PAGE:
Thrown for a Curve
For me, the best part of going to a baseball game is, actually, not the game itself; it’s the opportunity to enjoy one of my favorite, deliciously unhealthy treats: a Chicago-style hot dog.
It’s not that I dislike baseball — I grew up in Pittsburgh, where sports fandom is a basic requirement — it’s just that after a few innings, I confess that I find the game a little...yawn...boring. And there are only so many hot dogs this girl can eat!
But what brings me to the topic of baseball is not the long innings or the Chicago-style hot dogs. It’s this: while walking home from work the other day, on a typically balmy San Francisco evening, I noticed a teenager with a baseball bat walking towards me. I was on my usual route from the BART station, passing my neighborhood park, and he was about a block away. From his appearance, he was probably coming from a game, decked out in a baseball uniform with grass-stained knees and all. My immediate reaction surprised me— I felt compelled to cross the street in order to put a safe distance between me and his baseball bat. I realized that, after working in the field of domestic violence services and prevention for the last five years, I now saw the bat as a potential weapon instead of just another piece of sports equipment.
At that moment, I understood what it must feel like to walk through the world as a DV survivor, triggered to terror by an otherwise unremarkable sight or object. In a recent article in The New Yorker about domestic violence homicides, survivors of domestic violence are described as more "messed up” than their abusers because “violence affects victims a lot more than it affects batterers. Batterers don’t lose sleep like victims do. They don’t lose their jobs, they don’t lose their kids.” As a result of their many trials, travails, and troubles, victims then become the ones who come across as more “messed up.”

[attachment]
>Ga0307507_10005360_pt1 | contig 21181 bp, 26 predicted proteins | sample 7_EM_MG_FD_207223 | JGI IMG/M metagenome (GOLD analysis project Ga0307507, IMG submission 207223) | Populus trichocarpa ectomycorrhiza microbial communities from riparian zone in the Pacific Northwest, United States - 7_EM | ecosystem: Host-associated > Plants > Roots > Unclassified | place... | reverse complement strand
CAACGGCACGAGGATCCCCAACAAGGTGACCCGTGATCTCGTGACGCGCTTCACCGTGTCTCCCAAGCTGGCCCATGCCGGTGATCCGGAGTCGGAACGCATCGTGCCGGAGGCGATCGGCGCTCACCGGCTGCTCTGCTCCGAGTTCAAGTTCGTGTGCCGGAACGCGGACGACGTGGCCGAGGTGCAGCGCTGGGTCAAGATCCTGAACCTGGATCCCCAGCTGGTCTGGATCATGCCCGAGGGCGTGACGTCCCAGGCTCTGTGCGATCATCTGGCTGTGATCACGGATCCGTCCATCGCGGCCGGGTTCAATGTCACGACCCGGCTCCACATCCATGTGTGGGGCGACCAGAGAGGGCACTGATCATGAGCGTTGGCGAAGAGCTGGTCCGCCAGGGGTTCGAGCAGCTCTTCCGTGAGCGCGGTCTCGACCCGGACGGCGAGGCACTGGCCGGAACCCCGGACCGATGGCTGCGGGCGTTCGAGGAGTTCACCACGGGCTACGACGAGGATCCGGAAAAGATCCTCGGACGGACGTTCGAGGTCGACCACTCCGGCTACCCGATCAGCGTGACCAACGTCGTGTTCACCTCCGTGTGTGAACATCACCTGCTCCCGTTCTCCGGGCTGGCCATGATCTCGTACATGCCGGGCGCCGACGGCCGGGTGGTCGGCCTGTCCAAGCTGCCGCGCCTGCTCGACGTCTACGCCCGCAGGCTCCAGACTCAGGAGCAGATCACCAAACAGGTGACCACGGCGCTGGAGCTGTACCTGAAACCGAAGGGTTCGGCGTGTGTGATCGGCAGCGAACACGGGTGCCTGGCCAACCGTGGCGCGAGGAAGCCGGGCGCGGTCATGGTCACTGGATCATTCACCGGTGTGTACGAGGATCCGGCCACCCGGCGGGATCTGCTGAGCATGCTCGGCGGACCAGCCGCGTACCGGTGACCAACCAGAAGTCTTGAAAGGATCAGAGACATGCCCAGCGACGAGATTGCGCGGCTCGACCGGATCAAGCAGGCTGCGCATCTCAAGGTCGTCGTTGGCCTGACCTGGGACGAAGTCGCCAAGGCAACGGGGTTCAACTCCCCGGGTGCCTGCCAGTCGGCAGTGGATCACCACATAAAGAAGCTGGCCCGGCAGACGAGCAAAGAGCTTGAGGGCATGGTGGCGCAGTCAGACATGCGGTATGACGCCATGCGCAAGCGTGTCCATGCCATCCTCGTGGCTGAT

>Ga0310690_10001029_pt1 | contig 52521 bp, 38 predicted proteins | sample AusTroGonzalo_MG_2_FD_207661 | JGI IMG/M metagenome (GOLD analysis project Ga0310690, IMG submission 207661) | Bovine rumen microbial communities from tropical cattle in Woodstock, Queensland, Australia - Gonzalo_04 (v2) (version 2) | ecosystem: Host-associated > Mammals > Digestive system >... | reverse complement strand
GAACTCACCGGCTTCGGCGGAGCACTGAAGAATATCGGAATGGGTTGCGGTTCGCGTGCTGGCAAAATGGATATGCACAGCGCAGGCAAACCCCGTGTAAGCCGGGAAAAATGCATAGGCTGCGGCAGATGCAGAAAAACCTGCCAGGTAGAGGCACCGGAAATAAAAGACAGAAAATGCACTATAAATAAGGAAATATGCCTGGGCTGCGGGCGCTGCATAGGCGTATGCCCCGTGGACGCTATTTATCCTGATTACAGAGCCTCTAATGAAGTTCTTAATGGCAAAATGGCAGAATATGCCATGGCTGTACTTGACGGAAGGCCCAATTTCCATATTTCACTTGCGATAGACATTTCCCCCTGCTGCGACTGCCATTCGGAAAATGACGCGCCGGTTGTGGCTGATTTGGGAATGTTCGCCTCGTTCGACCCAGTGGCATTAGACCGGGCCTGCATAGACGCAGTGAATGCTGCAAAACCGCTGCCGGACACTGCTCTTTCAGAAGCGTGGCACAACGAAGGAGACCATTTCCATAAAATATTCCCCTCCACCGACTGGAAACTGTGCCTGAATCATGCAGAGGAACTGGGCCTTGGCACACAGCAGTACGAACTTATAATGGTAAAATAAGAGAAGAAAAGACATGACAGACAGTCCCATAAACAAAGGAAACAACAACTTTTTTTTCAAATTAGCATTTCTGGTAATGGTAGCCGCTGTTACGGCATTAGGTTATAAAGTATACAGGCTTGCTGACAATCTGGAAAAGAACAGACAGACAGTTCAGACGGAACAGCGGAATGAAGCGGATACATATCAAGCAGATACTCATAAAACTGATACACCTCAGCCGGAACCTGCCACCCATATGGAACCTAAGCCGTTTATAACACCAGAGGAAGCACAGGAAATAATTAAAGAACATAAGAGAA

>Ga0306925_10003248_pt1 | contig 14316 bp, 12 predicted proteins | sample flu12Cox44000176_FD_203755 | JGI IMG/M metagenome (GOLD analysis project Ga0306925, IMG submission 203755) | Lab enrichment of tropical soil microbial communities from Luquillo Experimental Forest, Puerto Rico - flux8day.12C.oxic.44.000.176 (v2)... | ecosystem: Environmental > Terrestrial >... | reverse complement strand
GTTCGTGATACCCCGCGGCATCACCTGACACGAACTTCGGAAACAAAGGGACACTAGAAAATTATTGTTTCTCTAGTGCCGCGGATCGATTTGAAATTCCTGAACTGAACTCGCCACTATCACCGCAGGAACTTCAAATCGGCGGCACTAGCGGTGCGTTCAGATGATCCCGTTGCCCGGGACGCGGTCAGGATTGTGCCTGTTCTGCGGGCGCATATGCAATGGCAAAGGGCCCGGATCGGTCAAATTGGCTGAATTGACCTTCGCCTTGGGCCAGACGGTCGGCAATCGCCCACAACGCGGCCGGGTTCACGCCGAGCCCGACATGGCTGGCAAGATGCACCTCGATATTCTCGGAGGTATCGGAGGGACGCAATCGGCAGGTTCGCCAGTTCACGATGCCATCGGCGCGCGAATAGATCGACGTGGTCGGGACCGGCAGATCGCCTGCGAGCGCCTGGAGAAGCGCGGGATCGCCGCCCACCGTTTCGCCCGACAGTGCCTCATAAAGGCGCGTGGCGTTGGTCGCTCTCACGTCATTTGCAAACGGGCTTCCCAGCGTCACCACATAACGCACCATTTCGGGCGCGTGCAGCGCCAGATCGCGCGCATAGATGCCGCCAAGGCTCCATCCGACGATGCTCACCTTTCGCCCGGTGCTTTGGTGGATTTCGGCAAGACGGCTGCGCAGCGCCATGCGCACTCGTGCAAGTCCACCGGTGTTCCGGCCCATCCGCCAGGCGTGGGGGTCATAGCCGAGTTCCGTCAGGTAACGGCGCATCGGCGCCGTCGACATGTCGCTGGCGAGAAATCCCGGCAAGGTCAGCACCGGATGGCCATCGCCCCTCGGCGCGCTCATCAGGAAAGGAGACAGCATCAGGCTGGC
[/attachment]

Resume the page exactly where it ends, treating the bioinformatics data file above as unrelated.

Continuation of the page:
And now I understand — just a little bit more — why.
So the next time I go to a baseball game for a Chicago-style hot dog and I see the first player up-to-bat, I’ll take a moment to think about all of the survivors out there who are trying to get a good night’s sleep, keep their jobs, and keep their heads up, every single day.
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